NOTICE OF INTENT TO LEVY
It wasn’t a very nice way to begin a letter, but then, it was from the Internal Revenue Service, and it got Greg’s attention.
The Athens, Georgia, veteran said the notice, which arrived earlier this year, cited three months of taxes he had failed to pay two years ago — and was the first he’d heard of it.
After leaving the military, Greg (Greg asked that his last name be withheld to protect his financial privacy), then 27, had taken a job in information technology. “I guess when I filled out my taxes for 2013 I messed something up, so I didn’t get my private-sector job included into the taxes owed,” he said. Now he was into the Treasury Department for more than $1,700.
The IRS doesn’t keep track of how many millennials incur tax debt, but a survey by personal finance adviser NerdWallet found they are more afraid of filing their taxes than any other generation. Eighty percent of millennials, defined by the survey as 18 to 34 years old, fear they will make a mistake, underpaying or overpaying.
Putting aside outright tax cheats, young workers are financially inexperienced and, increasingly, part of a gig economy — driving for Uber, funding their creative work through Patreon — that requires more care with taxes than some are able, or willing, to take. For example, people who work in contract jobs typically don’t have their taxes withheld automatically and need to set up a program of quarterly estimated tax payments on their own.
Digging their tax trap deeper, fewer than 10 percent of millennials go to the IRS when they have a tax question, and only about a quarter seek help from a tax professional, the survey found, compared with 38 percent of all taxpayers who seek help from a tax pro. Instead, most young people turn to friends and family, a largely unreliable if well-meaning group. Millennial taxpayers in particular bemoan the long wait times on the phone with the IRS and the agency’s weird penchant for mail (like, mail).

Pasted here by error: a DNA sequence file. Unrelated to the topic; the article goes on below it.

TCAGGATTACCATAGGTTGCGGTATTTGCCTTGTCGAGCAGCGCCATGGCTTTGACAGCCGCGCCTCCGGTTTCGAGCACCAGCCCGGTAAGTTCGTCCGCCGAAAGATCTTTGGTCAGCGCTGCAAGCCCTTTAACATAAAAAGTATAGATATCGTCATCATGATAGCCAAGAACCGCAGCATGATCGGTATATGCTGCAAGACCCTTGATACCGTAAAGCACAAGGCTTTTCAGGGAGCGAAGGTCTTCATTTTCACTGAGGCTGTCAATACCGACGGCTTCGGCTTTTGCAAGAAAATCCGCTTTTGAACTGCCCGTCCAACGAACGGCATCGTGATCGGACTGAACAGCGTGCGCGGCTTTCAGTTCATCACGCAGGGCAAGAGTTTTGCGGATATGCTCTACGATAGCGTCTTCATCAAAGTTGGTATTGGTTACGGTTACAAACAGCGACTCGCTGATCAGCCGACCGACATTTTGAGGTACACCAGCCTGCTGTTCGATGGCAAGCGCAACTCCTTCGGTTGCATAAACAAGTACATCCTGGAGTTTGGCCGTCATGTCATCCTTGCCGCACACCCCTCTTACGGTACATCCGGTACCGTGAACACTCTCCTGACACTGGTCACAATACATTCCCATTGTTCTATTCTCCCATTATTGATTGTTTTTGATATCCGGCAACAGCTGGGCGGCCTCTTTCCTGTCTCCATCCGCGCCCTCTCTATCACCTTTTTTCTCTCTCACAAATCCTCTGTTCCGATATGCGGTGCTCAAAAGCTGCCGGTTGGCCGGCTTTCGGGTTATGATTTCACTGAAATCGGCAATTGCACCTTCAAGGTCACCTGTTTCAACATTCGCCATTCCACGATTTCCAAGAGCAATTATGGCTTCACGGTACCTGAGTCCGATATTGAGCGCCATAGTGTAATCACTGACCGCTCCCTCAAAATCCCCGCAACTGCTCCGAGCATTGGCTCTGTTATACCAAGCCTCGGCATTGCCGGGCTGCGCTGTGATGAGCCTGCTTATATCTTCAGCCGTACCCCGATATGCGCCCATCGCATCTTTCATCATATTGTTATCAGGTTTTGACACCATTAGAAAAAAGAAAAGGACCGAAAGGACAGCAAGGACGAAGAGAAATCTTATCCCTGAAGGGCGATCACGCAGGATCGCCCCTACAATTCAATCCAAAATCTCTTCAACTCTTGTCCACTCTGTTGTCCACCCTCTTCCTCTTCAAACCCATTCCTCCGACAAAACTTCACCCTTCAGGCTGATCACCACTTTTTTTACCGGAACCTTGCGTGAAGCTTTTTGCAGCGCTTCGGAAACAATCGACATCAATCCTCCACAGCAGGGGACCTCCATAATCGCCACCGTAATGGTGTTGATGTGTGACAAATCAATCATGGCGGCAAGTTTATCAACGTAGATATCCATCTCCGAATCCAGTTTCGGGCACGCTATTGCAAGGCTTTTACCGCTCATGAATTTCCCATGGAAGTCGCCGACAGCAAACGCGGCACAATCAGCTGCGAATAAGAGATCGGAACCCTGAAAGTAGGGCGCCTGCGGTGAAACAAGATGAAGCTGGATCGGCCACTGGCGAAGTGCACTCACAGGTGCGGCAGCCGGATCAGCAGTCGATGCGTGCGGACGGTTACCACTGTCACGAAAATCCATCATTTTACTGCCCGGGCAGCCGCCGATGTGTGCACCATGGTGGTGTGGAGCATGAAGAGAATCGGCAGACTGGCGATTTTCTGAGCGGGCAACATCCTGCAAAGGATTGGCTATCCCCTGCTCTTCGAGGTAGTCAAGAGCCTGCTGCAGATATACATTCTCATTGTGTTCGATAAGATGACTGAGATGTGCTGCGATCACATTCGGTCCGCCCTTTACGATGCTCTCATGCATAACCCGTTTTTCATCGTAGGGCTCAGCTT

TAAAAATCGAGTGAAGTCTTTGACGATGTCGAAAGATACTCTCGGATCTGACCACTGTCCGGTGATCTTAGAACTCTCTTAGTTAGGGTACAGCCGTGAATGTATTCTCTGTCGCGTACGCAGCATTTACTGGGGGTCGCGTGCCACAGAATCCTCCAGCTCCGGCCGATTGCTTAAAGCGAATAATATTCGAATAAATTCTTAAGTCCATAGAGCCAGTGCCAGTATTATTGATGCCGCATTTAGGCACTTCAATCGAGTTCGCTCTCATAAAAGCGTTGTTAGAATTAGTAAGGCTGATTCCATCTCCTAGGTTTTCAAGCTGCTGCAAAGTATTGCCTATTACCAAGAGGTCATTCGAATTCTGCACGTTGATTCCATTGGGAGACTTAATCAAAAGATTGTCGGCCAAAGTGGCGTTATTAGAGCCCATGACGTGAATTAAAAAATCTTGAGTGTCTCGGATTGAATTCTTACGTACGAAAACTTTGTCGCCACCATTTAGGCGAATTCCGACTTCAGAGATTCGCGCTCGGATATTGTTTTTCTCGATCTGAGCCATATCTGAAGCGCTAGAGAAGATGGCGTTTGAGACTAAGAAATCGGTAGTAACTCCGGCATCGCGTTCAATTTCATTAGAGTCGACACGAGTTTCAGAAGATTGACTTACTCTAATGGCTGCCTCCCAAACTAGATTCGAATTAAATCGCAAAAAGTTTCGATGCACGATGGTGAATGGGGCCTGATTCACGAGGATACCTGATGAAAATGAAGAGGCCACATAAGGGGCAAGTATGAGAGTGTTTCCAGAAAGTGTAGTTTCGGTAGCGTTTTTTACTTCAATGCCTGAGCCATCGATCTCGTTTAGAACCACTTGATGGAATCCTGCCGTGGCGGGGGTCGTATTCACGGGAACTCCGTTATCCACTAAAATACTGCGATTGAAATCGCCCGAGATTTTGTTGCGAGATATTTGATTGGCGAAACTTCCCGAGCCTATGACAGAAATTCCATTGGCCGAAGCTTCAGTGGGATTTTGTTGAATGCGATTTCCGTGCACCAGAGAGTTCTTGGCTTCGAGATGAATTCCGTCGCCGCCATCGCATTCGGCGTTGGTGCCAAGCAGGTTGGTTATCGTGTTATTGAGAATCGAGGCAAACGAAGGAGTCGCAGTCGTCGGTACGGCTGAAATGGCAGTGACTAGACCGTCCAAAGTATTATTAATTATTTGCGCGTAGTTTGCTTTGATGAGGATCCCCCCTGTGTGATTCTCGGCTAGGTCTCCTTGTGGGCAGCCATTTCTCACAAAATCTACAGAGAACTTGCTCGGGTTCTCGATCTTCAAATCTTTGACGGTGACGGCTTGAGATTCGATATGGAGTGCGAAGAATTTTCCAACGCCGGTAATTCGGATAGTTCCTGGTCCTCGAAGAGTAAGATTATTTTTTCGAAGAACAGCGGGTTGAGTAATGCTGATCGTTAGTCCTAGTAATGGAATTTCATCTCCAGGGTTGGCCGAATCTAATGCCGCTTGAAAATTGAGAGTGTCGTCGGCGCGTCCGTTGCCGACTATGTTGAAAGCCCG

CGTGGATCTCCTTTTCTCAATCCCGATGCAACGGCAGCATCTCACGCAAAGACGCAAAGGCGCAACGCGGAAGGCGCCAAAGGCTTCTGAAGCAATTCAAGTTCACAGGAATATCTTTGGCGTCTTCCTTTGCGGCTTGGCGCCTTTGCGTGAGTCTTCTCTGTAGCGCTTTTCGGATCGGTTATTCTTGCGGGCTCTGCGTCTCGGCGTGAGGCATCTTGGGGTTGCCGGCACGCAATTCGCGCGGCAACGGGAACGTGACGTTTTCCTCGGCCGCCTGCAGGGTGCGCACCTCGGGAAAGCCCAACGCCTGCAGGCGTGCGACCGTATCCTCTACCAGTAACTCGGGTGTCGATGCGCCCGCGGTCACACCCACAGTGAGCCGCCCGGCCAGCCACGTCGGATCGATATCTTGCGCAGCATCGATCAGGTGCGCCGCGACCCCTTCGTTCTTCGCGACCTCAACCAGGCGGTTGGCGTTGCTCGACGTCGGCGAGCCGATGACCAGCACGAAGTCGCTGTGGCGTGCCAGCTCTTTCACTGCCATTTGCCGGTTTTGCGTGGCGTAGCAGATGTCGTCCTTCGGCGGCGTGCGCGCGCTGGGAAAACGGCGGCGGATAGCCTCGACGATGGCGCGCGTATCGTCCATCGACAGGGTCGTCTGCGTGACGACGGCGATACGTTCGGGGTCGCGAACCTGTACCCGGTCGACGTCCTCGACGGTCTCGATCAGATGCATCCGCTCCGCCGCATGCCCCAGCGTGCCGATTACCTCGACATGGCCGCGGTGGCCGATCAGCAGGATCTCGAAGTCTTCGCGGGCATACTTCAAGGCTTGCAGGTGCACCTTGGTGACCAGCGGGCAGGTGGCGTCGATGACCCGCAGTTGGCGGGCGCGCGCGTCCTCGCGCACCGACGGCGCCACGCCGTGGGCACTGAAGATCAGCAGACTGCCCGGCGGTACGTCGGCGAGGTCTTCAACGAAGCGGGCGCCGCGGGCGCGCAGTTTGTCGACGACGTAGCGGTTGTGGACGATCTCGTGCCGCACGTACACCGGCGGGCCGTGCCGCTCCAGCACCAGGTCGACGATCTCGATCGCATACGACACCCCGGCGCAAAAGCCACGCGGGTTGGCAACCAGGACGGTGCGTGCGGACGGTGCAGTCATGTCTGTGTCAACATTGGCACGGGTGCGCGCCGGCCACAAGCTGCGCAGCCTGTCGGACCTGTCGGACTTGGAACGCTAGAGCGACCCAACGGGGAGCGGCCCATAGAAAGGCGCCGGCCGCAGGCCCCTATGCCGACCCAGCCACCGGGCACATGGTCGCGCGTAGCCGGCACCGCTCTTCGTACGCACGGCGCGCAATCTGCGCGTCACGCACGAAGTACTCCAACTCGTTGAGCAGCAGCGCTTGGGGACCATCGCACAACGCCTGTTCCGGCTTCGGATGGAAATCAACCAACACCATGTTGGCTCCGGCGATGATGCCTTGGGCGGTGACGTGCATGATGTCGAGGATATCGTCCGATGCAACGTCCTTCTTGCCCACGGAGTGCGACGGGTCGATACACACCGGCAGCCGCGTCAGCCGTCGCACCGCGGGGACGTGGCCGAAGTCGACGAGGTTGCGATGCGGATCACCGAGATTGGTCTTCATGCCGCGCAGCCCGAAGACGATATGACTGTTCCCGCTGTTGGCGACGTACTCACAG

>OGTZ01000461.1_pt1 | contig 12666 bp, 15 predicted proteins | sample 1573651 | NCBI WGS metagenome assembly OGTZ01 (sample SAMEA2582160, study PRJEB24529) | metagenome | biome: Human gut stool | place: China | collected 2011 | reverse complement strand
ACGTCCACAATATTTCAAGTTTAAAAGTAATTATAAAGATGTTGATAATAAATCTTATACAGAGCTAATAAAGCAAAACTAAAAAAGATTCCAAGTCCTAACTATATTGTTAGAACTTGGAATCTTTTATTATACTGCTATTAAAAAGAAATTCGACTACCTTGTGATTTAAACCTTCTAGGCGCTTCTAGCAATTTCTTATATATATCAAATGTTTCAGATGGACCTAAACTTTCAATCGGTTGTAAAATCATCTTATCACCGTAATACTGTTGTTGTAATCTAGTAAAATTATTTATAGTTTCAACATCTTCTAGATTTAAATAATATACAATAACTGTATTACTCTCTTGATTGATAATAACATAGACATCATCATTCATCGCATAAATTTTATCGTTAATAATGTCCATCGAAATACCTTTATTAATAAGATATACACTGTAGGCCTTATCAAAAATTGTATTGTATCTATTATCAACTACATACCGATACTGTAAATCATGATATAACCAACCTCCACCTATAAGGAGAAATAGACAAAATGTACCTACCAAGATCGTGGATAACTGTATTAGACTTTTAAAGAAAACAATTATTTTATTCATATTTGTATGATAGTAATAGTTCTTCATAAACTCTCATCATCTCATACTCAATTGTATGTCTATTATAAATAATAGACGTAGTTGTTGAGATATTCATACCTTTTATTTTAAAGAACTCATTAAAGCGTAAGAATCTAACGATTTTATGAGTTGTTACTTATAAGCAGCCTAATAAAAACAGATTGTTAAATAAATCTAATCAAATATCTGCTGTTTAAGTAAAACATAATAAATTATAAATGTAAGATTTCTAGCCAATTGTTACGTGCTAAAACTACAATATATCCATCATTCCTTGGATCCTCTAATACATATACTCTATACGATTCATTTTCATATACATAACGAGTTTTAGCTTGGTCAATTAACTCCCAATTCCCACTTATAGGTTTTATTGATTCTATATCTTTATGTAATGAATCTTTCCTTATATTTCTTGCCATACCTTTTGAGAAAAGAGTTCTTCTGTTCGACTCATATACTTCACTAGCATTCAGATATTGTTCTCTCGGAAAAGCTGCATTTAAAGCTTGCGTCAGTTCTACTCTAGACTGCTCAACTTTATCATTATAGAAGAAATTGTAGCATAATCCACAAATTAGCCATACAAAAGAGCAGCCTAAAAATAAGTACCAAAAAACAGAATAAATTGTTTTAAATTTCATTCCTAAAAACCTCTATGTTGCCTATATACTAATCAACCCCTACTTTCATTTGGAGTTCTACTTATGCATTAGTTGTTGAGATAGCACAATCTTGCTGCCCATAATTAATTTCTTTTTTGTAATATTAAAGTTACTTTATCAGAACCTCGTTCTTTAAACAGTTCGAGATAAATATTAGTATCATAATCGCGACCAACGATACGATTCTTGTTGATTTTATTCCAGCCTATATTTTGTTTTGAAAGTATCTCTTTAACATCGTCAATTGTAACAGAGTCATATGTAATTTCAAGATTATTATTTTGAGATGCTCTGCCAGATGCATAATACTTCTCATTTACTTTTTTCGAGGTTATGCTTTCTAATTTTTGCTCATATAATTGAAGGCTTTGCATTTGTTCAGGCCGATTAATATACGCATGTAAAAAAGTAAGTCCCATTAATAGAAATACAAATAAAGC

“It took at least five hours of your life just getting somebody on the phone,” said Greg, who said he placed four or five calls to the agency seeking to confirm the letter’s validity before signing up for a payment plan on its website. “There needs to be more notification and communication on their part.”
This month, Greg made his first contribution to an IRS tax debt repayment plan, which he said was easy enough to set up. He’ll be making a $150 payment every month until he has repaid the debt. Starting this tax season, he’s working with a certified public accountant.
“Someone facing a tax bill they can’t pay can usually set up a payment agreement,” IRS spokesman Eric Smith said. Indeed, even if the agency isn’t so hot on the phone, it will send multiple letters urging debtors to set up plans before threatening them, if necessary, with levies and liens. Resources are available on the IRS website, agents regularly describe payment plans to those who get through on the phone, and accountants work with the agency to devise plans for their clients.
“If you don’t contact us, we can take action to collect the taxes,” Smith said.
That said, millennials are less likely to own homes than generations before them, so the threat of a property lien doesn’t carry the weight it might, and a change of rental address can cut the letters off altogether. Anthony (Anthony is a pseudonym), a 24-year-old based in Washington, D.C., incurred just over $1,000 of tax debt after he tried to claim an education credit on his 2013 taxes that his parents had already claimed. He sent in a correction of the error but then lost his job and couldn’t pay the balance. When he moved in September of 2014, the letters stopped coming.
“It was an out-of-sight, out-of-mind thing,” he said.
In fact, the IRS was nothing compared to the creditors who were after Anthony for his student debt, he said. The following year, what would have been his tax refund was taken to pay off a portion of the outstanding debt. Employed by that time, he was able to pay the balance.